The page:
Some can be dangerous due to the following actions that can happen.

  1. A guinea pig’s head or body part getting stuck
  2. Getting their limbs caught and potentially broken
  3. Hay in the eyes that can cause discomfort and infection.

Gathered from various forums and websites, the below racks are dangerous options that are used/available and should be removed or re-evaluated. It only takes one time to regret it, and may cost a life.

Metal Hay Racks: Sold in Pet Stores and probably some of the most common.


  1. Guinea pigs can sometimes wiggle their head or body parts between the bars of some of these and become stuck. Them struggling can potentially kill them or cause serious injury.
  2. They can jump on top of the rack and become stuck. Legs can go through the bars and while struggling they can break their small paws. Even if they cannot quite jump in, they can go in through the top and try to lean down to get the hay. There have been reports on and other forums of guinea pigs getting their teeth stuck around the bar and passing away. Some can even somehow open the top of the feeder, so even though it may seem totally fine, it might not be.


Veggie/Hay Balls/CubesVery cute. We like the idea that our guinea pigs need to work for the hay, and it’s fun to watch (and hear the bell), but I’ve heard some stories and seen some pictures that have warned me about their usage.


  1. Guinea pigs can potentially wiggle their way in – even ones that seem big enough! No idea how they do it, but here is a picture of a guinea pig that had made its way into the ball and became stuck. Here’s the picture of a caught guinea pig and the forum (Viewer Discretion Advised due to Stuck Guinea Pig):
  2. Even when securing it safely high in the cage so that it doesn’t fall or guinea pigs can’t get their feet on it, pulling the hay out (since it’s above them) can cause hay pieces to fall down and potentially fall into their eyes. You know that feeling of something in your eye and how it’s horrible? Let’s not let that happen to our furry kids.


Cloth Bags with Small HolesThe smaller the hole is, the less hay that gets pulled out (leaving the cage potentially cleaner, which can be a plus to some… but it also poses some problems). This dispenser is a wonderful looking addition to any cage – fleece or otherwise. Solution to being able to get out more hay to eat and not bury their heads in to get more? Just use bigger holes so that in their search for more hay they will not become stuck. You never know what they can squeeze into, so the policy to follow is “better safe than sorry”. For the mess? You can put a plastic bin under it so the hay should stay in one spot!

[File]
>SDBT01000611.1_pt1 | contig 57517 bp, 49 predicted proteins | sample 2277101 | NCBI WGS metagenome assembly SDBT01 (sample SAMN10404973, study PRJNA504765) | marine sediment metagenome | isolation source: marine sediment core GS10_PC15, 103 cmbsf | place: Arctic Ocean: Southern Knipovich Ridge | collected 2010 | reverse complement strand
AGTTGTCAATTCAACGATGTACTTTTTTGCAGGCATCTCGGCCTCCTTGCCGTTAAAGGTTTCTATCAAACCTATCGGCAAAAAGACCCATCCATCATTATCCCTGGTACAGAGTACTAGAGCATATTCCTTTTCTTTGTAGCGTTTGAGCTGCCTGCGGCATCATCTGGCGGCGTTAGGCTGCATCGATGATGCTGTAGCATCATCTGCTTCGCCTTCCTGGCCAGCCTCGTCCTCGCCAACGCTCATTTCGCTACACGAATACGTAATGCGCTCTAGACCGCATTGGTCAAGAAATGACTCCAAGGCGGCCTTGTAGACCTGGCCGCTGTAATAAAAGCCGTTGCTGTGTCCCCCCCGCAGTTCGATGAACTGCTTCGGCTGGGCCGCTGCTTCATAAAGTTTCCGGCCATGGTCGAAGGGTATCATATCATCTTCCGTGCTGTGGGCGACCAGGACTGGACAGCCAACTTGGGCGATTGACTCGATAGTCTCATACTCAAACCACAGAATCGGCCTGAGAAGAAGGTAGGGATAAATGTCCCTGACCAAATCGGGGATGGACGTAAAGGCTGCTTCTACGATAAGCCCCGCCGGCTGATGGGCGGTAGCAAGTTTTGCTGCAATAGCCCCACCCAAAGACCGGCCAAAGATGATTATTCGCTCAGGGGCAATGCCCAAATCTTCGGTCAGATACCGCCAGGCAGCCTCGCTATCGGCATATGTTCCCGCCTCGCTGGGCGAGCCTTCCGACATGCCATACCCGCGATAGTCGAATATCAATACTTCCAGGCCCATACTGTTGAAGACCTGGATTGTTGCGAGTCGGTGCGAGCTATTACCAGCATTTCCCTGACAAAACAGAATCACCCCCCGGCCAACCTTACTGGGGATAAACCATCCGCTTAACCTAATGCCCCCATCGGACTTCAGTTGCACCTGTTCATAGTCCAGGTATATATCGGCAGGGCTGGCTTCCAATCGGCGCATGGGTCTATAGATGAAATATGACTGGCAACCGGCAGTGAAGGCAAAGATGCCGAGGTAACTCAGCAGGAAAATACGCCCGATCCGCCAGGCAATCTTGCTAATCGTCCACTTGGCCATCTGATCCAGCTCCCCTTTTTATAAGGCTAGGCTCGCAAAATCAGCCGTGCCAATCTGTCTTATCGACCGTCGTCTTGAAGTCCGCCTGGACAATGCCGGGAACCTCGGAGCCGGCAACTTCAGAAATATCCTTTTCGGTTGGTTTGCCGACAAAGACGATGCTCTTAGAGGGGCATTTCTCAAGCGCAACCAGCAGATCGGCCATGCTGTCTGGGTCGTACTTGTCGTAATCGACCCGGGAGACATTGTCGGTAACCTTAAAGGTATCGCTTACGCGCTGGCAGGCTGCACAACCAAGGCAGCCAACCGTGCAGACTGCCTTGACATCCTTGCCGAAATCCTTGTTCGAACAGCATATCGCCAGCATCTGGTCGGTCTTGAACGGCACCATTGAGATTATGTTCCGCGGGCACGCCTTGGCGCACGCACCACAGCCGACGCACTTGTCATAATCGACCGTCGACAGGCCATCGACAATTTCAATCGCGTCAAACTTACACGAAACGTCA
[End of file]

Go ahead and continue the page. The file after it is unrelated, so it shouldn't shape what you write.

1. Guinea pigs can try to go after the hay and while pushing their heads in, can get their head stuck, or body stuck within the bag. Their struggling can potentially kill them.


Metal Hay Racks or Fixtures: Most commonly seen to use for rabbits, but guinea pig owners also have used this.  For both animals, this isn’t necessarily safe for either of them. Just be cautious.


  1. The edges tend to be sharper and can cut rabbits and guinea pigs. My own rabbit had it until he had somehow moved so fast running that he actually cut himself on it from hitting into the corner.


End Note

Even if your guinea pig has used these types of hay racks for years without a problem, there’s always the possibility that one day something bad could happen. It’s not worth the risk to put our piggies in danger. 


Checklist for a Good Hay Rack

  • The holes between the bars are too small for a guinea pig to squeeze through. Whether head, face, etc
  • The bars are thick/wide enough to ensure no teeth will get stuck around it and therefore have the guinea pig become stuck
  • If a cloth bag, cardboard, or etc with one or two holes – make sure they are big enough so a guinea pig can move in an out of it freely without a large risk
  • Cage floor or low on the side to prevent hay debris in the eyes
  • Covered top or having it big enough to go up so guinea pigs cannot get into it so they do not get stranded

Use your best judgement and just be careful and diligent. Your guinea pigs will love you for it!